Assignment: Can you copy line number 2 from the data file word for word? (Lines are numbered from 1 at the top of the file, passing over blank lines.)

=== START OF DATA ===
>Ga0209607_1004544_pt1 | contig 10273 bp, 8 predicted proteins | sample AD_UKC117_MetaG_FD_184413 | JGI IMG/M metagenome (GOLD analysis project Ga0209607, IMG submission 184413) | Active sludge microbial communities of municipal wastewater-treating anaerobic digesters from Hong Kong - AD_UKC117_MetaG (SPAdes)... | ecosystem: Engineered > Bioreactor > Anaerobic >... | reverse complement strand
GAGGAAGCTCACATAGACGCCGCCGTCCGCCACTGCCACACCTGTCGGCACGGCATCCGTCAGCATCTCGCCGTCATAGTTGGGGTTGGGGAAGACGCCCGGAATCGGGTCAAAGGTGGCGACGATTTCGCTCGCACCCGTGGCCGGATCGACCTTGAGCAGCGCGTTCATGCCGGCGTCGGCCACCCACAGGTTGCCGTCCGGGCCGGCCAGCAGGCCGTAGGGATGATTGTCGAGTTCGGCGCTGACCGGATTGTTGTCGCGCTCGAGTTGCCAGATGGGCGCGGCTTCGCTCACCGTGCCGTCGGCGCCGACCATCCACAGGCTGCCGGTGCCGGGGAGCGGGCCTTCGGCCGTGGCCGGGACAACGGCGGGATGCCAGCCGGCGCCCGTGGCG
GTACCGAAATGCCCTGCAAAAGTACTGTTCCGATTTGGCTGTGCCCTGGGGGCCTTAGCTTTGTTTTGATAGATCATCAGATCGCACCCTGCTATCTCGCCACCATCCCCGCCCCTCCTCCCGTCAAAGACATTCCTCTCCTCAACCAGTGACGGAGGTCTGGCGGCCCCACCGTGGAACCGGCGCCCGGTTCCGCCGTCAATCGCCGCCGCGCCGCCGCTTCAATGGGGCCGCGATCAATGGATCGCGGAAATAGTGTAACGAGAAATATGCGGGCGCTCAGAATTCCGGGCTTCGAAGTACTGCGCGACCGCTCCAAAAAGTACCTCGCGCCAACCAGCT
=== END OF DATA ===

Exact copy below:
GAGGAAGCTCACATAGACGCCGCCGTCCGCCACTGCCACACCTGTCGGCACGGCATCCGTCAGCATCTCGCCGTCATAGTTGGGGTTGGGGAAGACGCCCGGAATCGGGTCAAAGGTGGCGACGATTTCGCTCGCACCCGTGGCCGGATCGACCTTGAGCAGCGCGTTCATGCCGGCGTCGGCCACCCACAGGTTGCCGTCCGGGCCGGCCAGCAGGCCGTAGGGATGATTGTCGAGTTCGGCGCTGACCGGATTGTTGTCGCGCTCGAGTTGCCAGATGGGCGCGGCTTCGCTCACCGTGCCGTCGGCGCCGACCATCCACAGGCTGCCGGTGCCGGGGAGCGGGCCTTCGGCCGTGGCCGGGACAACGGCGGGATGCCAGCCGGCGCCCGTGGCG